Twitter announced on Jan. 8 that it is permanently suspending the personal Twitter account of Donald Trump after concluding that the US president’s tweeting posed a “risk of further incitement of violence.”
The official presidential account @POTUS remains active, though unlike his predecessor, Trump rarely posted to it. He was able to post some tweets to it after the suspension, but they have since been removed.
Twitter told NPR that if Trump starts using another account to evade the ban, that account will be subject to suspension.
The suspension means that Trump’s tens of thousands of prior tweets are out of public view on Twitter. Retweets of the president’s messages are gone from the forwarding user’s timelines, and quote tweets are replaced with the message “This Tweet is unavailable.”
The ability to navigate other users’ likes, retweets, and quotes of the president’s tweets is gone, as is the ability to see, in one place, all replies to anything he has tweeted.
Archives of Trump’s tweets exist both privately and publicly, even though compiling such repositories can run afoul of Twitter’s terms of service. Nonetheless, at least some of the president’s tweets are subject to the Presidential Records Act, which requires the preservation of their content.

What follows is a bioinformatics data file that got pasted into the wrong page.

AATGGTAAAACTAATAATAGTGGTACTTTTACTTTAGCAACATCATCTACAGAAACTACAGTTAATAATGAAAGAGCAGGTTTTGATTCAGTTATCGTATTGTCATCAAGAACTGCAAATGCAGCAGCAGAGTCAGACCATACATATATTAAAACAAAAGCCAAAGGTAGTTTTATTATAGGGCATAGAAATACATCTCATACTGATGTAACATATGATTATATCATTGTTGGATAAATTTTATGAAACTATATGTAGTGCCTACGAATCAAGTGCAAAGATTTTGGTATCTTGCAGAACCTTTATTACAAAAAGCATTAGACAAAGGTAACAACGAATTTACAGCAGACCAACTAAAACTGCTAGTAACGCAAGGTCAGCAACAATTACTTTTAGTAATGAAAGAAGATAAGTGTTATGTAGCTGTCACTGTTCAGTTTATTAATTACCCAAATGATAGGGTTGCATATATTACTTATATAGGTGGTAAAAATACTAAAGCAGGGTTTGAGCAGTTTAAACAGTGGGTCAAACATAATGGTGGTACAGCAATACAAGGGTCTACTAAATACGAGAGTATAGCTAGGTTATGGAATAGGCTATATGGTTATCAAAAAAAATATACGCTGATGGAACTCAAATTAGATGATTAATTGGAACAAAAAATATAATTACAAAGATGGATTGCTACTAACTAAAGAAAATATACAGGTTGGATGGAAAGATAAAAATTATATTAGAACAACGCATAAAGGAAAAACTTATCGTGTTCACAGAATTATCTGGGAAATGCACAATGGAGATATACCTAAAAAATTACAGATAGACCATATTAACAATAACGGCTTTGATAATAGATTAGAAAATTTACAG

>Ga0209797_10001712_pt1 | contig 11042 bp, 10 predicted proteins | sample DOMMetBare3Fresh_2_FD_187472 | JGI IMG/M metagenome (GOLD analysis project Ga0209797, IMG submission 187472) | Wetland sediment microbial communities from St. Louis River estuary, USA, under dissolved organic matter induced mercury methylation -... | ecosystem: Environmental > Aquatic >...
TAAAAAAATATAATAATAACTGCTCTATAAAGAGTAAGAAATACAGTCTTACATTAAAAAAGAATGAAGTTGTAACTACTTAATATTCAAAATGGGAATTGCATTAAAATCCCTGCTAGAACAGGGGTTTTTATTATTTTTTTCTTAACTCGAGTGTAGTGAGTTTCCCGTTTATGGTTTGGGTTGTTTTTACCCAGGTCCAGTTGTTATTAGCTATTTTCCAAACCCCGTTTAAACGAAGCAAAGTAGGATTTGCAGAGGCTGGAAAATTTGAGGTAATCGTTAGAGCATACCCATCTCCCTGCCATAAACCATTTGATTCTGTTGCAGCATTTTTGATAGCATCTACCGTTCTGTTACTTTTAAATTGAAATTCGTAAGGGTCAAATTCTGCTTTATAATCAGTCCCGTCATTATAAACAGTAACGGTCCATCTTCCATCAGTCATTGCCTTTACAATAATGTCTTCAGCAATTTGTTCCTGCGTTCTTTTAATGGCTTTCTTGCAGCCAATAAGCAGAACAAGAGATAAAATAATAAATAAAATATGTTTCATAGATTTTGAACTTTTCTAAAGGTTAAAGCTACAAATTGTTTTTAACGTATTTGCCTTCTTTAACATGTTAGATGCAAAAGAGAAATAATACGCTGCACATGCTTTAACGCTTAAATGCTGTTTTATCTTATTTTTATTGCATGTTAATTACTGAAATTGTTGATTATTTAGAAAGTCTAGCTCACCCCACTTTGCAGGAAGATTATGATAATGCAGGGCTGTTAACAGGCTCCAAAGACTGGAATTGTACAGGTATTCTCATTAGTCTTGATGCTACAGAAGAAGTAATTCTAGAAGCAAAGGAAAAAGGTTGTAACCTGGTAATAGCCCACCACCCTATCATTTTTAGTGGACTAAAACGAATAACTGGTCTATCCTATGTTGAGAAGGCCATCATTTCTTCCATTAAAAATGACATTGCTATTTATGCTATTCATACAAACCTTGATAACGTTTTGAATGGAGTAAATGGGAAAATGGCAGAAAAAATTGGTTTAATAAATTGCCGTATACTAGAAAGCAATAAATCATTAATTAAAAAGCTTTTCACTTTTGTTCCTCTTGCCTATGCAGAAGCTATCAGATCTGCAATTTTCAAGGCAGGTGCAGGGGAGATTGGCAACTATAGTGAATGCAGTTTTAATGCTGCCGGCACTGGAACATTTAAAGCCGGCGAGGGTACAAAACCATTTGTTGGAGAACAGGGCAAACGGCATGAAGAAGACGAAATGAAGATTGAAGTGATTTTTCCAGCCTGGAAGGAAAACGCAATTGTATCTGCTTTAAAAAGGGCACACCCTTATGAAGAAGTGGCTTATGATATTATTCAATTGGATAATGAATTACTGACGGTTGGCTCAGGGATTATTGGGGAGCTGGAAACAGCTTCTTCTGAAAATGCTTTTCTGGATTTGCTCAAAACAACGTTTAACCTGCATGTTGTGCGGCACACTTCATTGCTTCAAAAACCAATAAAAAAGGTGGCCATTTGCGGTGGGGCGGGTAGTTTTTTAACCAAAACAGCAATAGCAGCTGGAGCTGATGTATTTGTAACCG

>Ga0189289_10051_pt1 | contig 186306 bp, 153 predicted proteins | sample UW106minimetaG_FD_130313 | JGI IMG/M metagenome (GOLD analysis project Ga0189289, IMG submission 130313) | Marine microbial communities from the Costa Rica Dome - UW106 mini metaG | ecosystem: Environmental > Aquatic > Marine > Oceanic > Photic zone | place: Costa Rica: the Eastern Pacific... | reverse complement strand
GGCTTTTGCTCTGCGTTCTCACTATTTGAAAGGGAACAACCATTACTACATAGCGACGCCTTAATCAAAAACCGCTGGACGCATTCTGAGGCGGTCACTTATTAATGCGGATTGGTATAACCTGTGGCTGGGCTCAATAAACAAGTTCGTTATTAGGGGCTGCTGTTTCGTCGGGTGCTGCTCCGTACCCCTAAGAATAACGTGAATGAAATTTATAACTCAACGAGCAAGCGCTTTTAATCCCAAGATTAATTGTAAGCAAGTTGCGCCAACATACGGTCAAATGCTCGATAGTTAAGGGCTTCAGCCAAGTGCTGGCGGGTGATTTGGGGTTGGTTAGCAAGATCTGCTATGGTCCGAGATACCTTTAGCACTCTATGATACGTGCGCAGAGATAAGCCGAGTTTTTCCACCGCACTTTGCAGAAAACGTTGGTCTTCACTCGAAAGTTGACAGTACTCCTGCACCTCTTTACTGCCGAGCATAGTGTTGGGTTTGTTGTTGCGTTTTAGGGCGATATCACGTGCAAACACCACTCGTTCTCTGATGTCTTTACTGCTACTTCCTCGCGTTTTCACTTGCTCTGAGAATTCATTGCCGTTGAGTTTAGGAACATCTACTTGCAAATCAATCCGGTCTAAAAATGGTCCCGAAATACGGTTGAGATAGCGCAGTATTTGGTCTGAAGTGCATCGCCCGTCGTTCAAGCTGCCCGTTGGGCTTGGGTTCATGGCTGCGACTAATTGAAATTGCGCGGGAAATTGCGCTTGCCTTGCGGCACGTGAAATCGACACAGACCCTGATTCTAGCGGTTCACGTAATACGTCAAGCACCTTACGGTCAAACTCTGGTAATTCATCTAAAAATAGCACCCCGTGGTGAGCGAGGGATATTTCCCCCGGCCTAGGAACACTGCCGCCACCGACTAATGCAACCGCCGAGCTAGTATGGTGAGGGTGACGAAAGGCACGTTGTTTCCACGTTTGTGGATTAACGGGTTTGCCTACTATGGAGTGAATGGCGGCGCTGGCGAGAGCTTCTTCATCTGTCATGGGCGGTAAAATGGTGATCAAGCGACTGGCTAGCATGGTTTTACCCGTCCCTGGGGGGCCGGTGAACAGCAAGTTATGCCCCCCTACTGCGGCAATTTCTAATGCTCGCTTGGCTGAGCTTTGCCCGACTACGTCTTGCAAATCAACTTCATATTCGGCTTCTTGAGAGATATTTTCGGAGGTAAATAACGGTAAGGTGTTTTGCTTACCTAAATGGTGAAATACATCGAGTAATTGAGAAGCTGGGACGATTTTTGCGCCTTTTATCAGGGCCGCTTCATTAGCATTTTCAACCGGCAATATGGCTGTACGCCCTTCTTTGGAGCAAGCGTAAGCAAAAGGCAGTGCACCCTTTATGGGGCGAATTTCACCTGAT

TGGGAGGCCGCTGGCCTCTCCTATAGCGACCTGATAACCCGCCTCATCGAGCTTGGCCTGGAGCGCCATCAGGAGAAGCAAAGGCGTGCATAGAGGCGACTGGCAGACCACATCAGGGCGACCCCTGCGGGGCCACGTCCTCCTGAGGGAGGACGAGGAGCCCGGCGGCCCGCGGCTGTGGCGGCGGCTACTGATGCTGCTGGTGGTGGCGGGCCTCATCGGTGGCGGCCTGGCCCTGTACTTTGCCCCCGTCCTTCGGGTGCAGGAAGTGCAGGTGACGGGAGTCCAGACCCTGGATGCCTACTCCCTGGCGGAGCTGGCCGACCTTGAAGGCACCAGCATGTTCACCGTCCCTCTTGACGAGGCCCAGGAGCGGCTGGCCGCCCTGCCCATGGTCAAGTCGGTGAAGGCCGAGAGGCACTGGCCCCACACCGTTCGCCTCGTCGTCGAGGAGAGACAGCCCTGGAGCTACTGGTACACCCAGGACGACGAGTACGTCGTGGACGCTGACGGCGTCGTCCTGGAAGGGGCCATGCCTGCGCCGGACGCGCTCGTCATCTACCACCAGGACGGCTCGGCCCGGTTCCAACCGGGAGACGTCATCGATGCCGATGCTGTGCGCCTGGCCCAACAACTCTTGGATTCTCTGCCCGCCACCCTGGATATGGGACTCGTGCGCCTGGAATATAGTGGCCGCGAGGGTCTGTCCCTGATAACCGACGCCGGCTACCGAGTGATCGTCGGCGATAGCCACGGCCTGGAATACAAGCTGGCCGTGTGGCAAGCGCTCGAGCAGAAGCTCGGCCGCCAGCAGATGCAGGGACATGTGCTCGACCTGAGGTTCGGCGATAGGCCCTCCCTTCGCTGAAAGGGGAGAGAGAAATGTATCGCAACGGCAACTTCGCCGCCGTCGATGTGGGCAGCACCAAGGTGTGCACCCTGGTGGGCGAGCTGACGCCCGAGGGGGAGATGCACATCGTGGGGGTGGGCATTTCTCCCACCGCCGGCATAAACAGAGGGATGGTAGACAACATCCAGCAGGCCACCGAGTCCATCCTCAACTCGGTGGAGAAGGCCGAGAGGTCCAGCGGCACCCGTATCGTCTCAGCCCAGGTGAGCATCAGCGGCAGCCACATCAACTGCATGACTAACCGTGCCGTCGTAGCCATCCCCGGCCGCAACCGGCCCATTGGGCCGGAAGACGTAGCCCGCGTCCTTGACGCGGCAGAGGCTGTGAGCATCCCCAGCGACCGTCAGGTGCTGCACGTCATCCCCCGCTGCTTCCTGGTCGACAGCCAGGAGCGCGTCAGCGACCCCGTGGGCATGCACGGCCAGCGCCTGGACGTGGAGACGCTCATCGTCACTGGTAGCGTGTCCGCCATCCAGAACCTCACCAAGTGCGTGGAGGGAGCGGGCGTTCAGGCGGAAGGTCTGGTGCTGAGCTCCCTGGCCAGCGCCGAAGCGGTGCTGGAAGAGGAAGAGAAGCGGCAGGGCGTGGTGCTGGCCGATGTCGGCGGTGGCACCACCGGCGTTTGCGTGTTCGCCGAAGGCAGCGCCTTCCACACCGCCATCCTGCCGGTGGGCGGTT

The Trump Twitter Archive is an effort created by a sole developer who says he wanted “to provide a public resource.” It allows users to search through more than 56,000 tweets posted to the account between 2009 and today.
The archive allows you to filter tweets by date and the device used. It has even archived the tweets the Trump posted and then later deleted, starting in September 2016.
The move by Twitter follows the temporary suspension of Trump’s Facebook page and YouTube channel, and the permanent suspension of unofficial Reddit pages set up by his supporters. Apple has given Parler—a Twitter alternative favored by the right-wing—a 24-hour ultimatum to better moderate the content posted by its users or face a ban from the Apple App Store. Google suspended the Parler app from the Google Play store.
All of the companies note that the president and his supporters have violated their platforms’ polices by making posts that promote or coordinate violence.